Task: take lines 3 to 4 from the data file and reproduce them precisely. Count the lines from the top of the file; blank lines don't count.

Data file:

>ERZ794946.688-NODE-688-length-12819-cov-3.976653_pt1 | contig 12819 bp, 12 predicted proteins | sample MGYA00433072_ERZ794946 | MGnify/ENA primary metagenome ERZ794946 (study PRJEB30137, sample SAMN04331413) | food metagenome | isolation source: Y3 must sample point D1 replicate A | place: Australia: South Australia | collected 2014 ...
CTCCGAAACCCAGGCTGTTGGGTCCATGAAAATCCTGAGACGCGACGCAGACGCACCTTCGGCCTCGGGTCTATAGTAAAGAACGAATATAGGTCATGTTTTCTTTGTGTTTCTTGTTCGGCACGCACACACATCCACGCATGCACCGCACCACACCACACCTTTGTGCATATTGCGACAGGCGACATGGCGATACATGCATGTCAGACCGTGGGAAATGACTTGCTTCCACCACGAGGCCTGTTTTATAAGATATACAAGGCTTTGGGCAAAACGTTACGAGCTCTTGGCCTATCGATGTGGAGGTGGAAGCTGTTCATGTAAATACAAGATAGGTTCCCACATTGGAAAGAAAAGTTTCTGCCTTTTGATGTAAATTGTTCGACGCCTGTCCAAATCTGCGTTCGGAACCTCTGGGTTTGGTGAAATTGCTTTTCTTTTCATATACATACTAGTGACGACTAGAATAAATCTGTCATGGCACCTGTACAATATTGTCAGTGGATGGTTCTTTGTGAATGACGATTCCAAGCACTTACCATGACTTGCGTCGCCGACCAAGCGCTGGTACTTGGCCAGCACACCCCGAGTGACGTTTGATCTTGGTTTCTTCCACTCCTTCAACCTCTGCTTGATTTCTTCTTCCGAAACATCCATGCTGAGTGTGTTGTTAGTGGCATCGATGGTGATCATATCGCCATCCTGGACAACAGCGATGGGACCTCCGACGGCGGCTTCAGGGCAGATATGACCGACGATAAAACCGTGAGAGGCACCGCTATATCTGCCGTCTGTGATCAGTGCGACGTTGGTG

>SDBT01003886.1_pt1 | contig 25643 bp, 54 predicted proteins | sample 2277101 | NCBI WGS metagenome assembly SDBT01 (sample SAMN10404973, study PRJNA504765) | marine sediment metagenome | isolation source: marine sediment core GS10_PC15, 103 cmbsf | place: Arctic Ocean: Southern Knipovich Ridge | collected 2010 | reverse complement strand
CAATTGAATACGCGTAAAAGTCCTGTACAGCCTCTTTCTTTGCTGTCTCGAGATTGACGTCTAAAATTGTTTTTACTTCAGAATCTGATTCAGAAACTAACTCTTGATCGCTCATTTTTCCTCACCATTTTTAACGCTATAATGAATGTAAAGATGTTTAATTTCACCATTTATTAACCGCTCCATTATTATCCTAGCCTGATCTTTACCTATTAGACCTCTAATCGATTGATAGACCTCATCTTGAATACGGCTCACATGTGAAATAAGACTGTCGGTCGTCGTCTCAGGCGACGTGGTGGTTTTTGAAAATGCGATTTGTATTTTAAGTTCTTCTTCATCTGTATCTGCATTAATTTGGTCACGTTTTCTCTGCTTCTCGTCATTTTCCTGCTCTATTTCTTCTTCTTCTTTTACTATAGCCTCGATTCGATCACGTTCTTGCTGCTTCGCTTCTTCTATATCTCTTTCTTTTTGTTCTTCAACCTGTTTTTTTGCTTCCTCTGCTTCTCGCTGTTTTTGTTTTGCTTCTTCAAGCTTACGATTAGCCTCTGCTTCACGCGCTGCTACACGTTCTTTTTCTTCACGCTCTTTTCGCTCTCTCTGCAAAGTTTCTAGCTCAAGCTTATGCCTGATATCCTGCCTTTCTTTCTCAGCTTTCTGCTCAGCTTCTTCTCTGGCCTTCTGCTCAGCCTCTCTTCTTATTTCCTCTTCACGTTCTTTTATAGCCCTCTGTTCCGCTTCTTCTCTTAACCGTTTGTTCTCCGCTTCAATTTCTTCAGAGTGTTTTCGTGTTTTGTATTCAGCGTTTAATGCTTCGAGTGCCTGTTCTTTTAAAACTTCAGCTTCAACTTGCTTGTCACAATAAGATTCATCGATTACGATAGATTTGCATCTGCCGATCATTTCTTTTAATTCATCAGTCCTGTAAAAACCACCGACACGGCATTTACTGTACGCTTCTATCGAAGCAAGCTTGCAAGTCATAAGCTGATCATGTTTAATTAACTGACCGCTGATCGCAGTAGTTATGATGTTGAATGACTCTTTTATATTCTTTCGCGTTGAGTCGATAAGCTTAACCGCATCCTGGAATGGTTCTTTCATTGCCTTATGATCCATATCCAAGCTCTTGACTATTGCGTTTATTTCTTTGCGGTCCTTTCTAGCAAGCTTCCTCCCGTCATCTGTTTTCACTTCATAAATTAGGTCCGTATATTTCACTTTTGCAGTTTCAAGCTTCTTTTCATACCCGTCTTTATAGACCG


>SDBT01003886.1_pt1 | contig 25643 bp, 54 predicted proteins | sample 2277101 | NCBI WGS metagenome assembly SDBT01 (sample SAMN10404973, study PRJNA504765) | marine sediment metagenome | isolation source: marine sediment core GS10_PC15, 103 cmbsf | place: Arctic Ocean: Southern Knipovich Ridge | collected 2010 | reverse complement strand
CAATTGAATACGCGTAAAAGTCCTGTACAGCCTCTTTCTTTGCTGTCTCGAGATTGACGTCTAAAATTGTTTTTACTTCAGAATCTGATTCAGAAACTAACTCTTGATCGCTCATTTTTCCTCACCATTTTTAACGCTATAATGAATGTAAAGATGTTTAATTTCACCATTTATTAACCGCTCCATTATTATCCTAGCCTGATCTTTACCTATTAGACCTCTAATCGATTGATAGACCTCATCTTGAATACGGCTCACATGTGAAATAAGACTGTCGGTCGTCGTCTCAGGCGACGTGGTGGTTTTTGAAAATGCGATTTGTATTTTAAGTTCTTCTTCATCTGTATCTGCATTAATTTGGTCACGTTTTCTCTGCTTCTCGTCATTTTCCTGCTCTATTTCTTCTTCTTCTTTTACTATAGCCTCGATTCGATCACGTTCTTGCTGCTTCGCTTCTTCTATATCTCTTTCTTTTTGTTCTTCAACCTGTTTTTTTGCTTCCTCTGCTTCTCGCTGTTTTTGTTTTGCTTCTTCAAGCTTACGATTAGCCTCTGCTTCACGCGCTGCTACACGTTCTTTTTCTTCACGCTCTTTTCGCTCTCTCTGCAAAGTTTCTAGCTCAAGCTTATGCCTGATATCCTGCCTTTCTTTCTCAGCTTTCTGCTCAGCTTCTTCTCTGGCCTTCTGCTCAGCCTCTCTTCTTATTTCCTCTTCACGTTCTTTTATAGCCCTCTGTTCCGCTTCTTCTCTTAACCGTTTGTTCTCCGCTTCAATTTCTTCAGAGTGTTTTCGTGTTTTGTATTCAGCGTTTAATGCTTCGAGTGCCTGTTCTTTTAAAACTTCAGCTTCAACTTGCTTGTCACAATAAGATTCATCGATTACGATAGATTTGCATCTGCCGATCATTTCTTTTAATTCATCAGTCCTGTAAAAACCACCGACACGGCATTTACTGTACGCTTCTATCGAAGCAAGCTTGCAAGTCATAAGCTGATCATGTTTAATTAACTGACCGCTGATCGCAGTAGTTATGATGTTGAATGACTCTTTTATATTCTTTCGCGTTGAGTCGATAAGCTTAACCGCATCCTGGAATGGTTCTTTCATTGCCTTATGATCCATATCCAAGCTCTTGACTATTGCGTTTATTTCTTTGCGGTCCTTTCTAGCAAGCTTCCTCCCGTCATCTGTTTTCACTTCATAAATTAGGTCCGTATATTTCACTTTTGCAGTTTCAAGCTTCTTTTCATACCCGTCTTTATAGACCG